The roles of the World Bank in promoting good governance and democracy are assessed in two new papers. Carlos Santiso, of the International Institute for Democracy and Electoral Assistance, Sweden, notes that official agencies have “too often tried to ignore the state and design strategies to circumvent it, rather than reform it”. Now “the strengthening of governance systems and democratic institutions is increasingly considered the missing link which will remedy the failures of past development assistance”.
Santiso finds that the World Bank “remains inhibited by its orthodox economic approach, restrictive mandate and varied constituency”. As World Bank and IMF governance work “is still driven by efficiency concerns rather than governmental legitimacy … there is great confusion on its content and core elements, in particular the intricate links between economic and political reforms”. Santiso finds “particularly worrying” the tendency to use quantitative indicators and abstract methodologies to evaluate the impact and performance of external assistance to democracy and good governance.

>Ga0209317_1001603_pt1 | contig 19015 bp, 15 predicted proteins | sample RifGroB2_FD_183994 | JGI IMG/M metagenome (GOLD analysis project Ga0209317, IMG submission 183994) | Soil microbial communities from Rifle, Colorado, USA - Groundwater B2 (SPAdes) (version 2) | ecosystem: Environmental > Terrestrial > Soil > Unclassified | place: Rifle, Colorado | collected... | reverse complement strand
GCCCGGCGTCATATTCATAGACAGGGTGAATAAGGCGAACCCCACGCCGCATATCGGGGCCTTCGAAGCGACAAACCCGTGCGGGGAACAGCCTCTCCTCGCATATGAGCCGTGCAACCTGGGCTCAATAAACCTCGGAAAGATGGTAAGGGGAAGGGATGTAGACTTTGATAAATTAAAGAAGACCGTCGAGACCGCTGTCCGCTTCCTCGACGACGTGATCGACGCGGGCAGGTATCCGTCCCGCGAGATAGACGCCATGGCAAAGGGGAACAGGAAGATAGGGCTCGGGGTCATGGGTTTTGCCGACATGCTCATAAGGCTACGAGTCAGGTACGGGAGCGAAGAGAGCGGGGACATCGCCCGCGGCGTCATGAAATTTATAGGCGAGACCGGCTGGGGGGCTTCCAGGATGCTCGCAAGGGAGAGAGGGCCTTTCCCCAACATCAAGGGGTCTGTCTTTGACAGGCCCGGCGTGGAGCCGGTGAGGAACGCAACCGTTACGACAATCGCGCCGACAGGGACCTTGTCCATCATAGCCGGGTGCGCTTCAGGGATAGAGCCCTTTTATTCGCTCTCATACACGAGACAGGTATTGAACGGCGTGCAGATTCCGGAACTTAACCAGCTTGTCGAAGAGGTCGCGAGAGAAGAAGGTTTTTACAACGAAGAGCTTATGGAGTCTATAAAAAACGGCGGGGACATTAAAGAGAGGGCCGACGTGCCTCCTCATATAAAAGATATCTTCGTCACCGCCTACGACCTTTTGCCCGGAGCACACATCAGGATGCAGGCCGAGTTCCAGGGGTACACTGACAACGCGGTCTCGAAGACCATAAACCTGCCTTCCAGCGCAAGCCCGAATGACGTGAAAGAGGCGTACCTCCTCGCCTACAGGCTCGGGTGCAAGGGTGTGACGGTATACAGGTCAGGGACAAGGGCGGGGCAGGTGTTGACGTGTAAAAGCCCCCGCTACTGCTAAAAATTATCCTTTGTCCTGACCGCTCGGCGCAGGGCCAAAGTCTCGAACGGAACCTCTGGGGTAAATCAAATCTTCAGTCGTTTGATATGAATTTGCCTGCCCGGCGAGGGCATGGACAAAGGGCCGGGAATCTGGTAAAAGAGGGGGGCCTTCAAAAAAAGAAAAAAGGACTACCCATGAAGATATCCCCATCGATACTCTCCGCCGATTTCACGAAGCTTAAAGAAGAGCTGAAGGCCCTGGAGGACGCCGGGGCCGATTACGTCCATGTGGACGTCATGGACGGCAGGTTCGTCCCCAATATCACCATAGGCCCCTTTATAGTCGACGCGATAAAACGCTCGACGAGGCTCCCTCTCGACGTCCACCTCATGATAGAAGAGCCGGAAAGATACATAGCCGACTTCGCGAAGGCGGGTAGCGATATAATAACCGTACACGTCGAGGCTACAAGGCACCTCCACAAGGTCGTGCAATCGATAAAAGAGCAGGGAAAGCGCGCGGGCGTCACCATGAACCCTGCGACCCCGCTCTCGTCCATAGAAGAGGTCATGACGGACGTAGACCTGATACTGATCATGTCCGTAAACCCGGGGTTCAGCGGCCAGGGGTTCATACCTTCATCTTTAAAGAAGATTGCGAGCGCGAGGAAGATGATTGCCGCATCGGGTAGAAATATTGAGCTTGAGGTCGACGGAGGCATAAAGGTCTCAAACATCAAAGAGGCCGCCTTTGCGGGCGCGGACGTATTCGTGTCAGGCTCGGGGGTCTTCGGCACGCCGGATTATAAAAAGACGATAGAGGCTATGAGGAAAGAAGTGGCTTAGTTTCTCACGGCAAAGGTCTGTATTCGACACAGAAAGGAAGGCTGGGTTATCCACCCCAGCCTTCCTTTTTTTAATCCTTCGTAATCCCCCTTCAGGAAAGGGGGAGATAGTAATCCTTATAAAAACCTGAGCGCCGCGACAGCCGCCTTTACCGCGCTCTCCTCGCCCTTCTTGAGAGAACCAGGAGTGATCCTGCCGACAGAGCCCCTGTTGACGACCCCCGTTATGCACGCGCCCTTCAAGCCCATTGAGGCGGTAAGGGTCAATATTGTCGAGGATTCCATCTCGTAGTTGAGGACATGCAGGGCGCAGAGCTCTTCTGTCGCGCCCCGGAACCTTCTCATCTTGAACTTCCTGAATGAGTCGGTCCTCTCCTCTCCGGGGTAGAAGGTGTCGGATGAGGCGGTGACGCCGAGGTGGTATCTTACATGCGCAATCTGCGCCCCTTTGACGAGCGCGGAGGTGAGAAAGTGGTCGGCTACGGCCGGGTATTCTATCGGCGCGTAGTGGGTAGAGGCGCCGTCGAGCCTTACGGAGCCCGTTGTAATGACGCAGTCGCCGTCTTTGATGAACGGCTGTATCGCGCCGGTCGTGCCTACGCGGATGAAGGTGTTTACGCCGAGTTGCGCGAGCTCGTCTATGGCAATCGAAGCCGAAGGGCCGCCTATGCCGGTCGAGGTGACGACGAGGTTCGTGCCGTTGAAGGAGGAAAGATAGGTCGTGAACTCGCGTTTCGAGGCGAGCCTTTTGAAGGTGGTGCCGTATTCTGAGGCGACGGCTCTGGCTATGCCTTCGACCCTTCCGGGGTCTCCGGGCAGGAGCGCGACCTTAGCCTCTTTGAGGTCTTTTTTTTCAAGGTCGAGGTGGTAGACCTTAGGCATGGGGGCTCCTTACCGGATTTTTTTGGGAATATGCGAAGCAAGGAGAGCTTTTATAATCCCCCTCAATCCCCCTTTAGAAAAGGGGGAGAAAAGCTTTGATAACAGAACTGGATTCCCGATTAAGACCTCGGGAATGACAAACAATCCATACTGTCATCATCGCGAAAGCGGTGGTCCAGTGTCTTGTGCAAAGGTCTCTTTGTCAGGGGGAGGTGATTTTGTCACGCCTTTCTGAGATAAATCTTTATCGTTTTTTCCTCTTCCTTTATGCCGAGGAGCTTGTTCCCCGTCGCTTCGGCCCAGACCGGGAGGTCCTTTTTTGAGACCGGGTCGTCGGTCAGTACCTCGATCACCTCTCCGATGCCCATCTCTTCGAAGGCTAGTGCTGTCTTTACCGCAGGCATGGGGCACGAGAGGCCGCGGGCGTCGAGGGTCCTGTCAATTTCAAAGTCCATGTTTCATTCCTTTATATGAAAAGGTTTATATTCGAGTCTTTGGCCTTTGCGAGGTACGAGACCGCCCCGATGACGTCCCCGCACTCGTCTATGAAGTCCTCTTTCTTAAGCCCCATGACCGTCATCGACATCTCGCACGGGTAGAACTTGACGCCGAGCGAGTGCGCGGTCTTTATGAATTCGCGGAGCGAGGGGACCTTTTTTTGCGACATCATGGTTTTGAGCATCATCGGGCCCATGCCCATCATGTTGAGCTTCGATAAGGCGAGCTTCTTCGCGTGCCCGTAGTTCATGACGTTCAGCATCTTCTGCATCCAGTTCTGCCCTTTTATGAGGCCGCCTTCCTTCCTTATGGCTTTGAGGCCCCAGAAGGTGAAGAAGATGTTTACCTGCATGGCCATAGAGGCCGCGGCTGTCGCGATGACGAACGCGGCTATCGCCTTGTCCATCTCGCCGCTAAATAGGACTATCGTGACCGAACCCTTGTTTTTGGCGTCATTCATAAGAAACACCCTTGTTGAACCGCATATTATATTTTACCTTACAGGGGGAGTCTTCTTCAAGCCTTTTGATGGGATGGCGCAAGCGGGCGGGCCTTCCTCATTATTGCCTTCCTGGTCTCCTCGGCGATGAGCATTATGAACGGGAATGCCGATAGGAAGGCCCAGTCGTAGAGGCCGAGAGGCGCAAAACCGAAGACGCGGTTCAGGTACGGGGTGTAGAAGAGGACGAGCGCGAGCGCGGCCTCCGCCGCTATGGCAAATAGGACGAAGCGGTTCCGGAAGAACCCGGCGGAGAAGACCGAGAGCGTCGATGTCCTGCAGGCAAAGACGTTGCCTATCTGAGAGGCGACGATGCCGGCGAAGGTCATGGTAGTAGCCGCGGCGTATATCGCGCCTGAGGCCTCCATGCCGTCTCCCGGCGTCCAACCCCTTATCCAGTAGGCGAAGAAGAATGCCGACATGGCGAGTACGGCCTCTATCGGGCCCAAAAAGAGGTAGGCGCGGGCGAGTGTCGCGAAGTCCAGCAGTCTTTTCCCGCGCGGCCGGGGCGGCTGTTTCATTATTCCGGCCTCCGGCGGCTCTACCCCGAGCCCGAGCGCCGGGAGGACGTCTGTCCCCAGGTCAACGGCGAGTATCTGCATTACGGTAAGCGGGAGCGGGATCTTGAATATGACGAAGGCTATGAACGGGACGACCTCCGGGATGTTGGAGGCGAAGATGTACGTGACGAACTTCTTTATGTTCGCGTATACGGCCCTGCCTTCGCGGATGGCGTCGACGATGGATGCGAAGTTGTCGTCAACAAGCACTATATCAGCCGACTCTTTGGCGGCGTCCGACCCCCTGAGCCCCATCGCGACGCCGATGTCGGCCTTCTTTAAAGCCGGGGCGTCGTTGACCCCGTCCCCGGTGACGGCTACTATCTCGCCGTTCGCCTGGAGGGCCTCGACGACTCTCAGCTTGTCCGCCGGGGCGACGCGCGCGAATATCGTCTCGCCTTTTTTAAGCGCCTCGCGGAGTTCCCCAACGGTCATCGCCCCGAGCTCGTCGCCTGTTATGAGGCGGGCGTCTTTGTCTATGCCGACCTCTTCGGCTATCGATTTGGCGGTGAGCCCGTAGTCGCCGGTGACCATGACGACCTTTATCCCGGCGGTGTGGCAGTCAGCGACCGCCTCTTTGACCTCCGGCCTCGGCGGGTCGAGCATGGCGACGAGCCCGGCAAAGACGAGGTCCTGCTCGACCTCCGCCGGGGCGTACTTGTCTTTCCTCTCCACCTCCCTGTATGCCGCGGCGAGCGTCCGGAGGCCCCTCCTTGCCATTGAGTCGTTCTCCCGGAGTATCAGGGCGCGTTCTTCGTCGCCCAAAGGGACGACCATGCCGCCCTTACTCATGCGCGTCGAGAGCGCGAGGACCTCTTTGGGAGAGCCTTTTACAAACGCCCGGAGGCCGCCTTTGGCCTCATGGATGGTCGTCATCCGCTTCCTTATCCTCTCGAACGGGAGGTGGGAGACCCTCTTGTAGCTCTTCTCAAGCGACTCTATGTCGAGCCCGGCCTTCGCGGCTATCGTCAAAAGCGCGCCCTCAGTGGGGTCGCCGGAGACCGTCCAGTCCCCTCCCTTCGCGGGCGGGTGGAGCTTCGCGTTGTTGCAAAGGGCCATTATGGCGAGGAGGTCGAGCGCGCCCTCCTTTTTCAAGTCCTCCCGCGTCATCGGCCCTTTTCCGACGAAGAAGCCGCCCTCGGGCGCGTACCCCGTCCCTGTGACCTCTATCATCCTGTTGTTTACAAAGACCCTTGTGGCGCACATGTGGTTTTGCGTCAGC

Another paper, by Ngaire Woods of Oxford University written for the Global Economic Institutions project, assesses World Bank and IMF moves to become more accountable to multiple stakeholders. Woods critiques the ad hoc way in which the IFIs are adapting to the need to consult widely, and reviews various proposals for achieving fairer representation on their governing bodies and more meaningful engagement with local government and non-governmental organisations around specific projects and programmes.
Democracy Assistance: International Co-operation for Democratization, Frank Cass, London, forthcoming.